2. Foot Circles
  3. Bilateral Calf Raises (from floor)
  4. Tibialis Raises

Based on how you are able to perform each initial exercise and the recorded response afterwards, you can gain an insight on how the tendon has responded to the introduction of load. This helps you decide how quickly you can progress through each stage of the program.

Progression Example –

  1. Weighted Bilateral Calf Raises
  2. Single Leg Calf Raise Isometric
  3. Eccentric Seated Calf Raises

A rehabilitation program can be easily incorporated at the beginning of sports training or can be included into gym sessions. Where there is adequate time to perform the program without haste and the quality of work is kept high is our recommendation. If gym access is unavailable, inform your coach and get a home program to suit.

2 times a week is the recommended dose of the initial program. As loading progresses and tolerance builds, you can then look at increasing frequency, intensity and/or volume. It is important to record how you have performed the program and how you felt 24 hours afterwards. Questionnaires (such as Pain and RPE) are useful tools for recording how you felt before, during and after each session. This is a great way to track progress throughout your rehab.

Stage 2: Strength Progressions & Introduction to Plyometrics

Goal – Increase intensity and complexity of strength exercises as well as introducing plyometric movements into the program.

Stage 2 will build on the capacity gained in stage 1. Here, you will start to add more load to weighted exercises whilst keeping the tempo slow initially. The introduction of plyometrics can be daunting so it is crucial to take your time and gain confidence during this stage. Initial exercises will consist purely of extensive plyometrics as you are aiming to build capacity without overloading the tendon and causing an inflammatory response.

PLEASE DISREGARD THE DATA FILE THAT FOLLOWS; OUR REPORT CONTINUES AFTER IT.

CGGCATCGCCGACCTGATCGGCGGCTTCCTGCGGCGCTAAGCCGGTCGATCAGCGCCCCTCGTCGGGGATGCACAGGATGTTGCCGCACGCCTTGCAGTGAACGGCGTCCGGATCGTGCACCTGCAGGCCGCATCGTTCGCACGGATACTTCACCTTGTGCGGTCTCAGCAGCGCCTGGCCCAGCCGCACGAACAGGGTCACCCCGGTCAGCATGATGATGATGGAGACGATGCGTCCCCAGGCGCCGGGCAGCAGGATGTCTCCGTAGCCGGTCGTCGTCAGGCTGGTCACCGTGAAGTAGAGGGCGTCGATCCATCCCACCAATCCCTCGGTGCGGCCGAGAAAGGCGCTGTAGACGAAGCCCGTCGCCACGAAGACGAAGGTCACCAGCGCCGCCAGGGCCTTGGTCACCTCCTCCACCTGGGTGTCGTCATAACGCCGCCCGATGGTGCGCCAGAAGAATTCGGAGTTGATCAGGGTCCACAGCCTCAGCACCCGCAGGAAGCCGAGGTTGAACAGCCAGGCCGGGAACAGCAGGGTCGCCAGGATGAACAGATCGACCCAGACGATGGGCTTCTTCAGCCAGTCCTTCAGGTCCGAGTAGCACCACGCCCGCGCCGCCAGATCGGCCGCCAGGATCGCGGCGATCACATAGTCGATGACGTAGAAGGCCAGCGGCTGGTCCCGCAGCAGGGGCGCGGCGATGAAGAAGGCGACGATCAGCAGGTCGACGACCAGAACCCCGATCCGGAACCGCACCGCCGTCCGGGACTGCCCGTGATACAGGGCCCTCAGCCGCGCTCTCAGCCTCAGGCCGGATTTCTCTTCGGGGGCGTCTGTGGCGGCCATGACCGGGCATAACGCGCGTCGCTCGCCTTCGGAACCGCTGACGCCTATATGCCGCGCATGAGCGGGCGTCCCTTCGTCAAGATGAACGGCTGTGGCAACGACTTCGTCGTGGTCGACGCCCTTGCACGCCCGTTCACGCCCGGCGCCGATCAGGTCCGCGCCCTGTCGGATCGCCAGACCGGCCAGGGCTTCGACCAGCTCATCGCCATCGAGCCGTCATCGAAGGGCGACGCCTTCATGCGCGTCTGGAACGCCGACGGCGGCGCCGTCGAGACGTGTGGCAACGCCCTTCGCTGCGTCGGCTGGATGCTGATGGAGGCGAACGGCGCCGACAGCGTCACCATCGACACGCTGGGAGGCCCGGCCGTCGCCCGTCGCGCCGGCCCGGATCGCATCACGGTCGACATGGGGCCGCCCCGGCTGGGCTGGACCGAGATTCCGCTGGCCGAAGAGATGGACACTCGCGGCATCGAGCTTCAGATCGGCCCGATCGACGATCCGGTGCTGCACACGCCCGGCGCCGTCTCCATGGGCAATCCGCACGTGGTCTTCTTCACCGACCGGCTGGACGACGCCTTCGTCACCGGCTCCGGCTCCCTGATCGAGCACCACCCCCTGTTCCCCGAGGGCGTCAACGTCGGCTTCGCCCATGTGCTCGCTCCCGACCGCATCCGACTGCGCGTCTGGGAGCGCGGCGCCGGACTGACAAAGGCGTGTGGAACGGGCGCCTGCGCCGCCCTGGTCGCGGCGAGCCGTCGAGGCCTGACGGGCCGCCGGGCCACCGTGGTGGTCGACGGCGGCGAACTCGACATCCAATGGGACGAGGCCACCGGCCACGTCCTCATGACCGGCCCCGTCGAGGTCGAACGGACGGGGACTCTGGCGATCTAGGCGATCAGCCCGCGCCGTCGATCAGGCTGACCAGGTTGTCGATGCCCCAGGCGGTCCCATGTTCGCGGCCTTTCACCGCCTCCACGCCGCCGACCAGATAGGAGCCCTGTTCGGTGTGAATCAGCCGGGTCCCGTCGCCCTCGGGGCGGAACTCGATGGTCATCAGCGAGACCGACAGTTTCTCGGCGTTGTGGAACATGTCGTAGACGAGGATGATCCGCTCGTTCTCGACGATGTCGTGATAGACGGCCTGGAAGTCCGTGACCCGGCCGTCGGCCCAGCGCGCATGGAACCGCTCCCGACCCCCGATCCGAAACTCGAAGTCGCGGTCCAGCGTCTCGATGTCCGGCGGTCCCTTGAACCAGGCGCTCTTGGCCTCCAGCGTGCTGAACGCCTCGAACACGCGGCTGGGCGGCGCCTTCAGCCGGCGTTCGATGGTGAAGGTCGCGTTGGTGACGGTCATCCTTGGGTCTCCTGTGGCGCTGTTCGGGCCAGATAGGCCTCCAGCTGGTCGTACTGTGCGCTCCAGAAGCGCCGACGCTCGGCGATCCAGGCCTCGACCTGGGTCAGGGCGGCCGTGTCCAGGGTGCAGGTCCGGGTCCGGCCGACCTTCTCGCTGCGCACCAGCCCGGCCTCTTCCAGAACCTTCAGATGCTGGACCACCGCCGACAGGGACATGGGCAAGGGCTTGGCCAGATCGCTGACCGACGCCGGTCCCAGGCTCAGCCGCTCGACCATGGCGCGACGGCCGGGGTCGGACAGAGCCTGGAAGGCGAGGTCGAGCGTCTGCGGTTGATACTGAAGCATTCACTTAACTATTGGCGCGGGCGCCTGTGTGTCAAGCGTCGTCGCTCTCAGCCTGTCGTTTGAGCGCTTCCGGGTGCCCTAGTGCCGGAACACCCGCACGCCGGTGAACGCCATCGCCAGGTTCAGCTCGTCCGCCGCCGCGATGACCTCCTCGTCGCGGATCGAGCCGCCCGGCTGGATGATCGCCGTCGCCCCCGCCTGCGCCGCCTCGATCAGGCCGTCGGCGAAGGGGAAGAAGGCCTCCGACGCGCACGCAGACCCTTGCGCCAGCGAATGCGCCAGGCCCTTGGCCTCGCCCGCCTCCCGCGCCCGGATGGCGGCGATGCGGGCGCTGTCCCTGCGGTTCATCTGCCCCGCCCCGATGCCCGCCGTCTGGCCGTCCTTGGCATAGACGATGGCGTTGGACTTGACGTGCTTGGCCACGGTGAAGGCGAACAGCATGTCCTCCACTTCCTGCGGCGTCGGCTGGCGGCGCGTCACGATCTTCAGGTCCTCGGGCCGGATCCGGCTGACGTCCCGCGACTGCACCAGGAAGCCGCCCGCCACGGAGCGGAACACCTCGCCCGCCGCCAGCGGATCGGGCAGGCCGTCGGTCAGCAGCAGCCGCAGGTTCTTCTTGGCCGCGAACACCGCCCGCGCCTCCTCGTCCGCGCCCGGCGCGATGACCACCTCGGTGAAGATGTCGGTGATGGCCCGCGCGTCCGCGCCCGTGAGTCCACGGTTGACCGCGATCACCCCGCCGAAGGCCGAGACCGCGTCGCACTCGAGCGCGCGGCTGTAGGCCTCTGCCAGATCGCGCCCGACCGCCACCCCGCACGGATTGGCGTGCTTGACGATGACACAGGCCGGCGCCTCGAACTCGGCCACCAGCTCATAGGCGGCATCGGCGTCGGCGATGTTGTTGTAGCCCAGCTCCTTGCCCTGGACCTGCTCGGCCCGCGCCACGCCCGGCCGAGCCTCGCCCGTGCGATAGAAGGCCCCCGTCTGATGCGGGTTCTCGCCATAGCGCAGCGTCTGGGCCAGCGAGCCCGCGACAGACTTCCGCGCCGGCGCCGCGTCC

Programming Example –

  1. Single Leg Standing Calf Raises
  2. Heavy Eccentric Calf Raises
  3. Sled Push
  4. Lunge Iso Calf Raise
  5. Pogo Jumps
  6. Band Assisted Hops

Progression Example –

  1. Weighted Single Leg Calf Raise Isometric
  2. Barbell Calf Bounces
  3. Low Box Circuit – 3 Way Hop, Split Jump, Straddle Jump
  4. A Skip
  5. B Skip
  6. Low Bounds
  7. Dribbles

Stage 3: Plyometric Progressions, Return to Play Drills & Long-Term Management

Goal – Intensify plyometric variations, integrate various athletic drills and sprints.

By stage 3, we want you feeling confident in the strength and ability of the foot-ankle complex. As the capacity of load and the tolerance to plyometrics and elastic ground contacts progress, you can start to incorporate athletic drills, more intensive jumps and sprints into the program.

Programming Example –

  1. Weighted Single Leg Tempo Calf Raises
  2. A Skip Variations
  3. Bounding Variations
  4. Depth Jumps
  5. Hurdle Jumps
  6. Sprints
  7. COD Drills

Rehabilitation is training in the presence of an injury. Once you have reached the third stage of the program, training will once again gain a sense of normality. When sport training recommences, the aim will be to maintain the strength qualities gained through rehabilitation and some aspects of the program to be ever-present as you return to sport.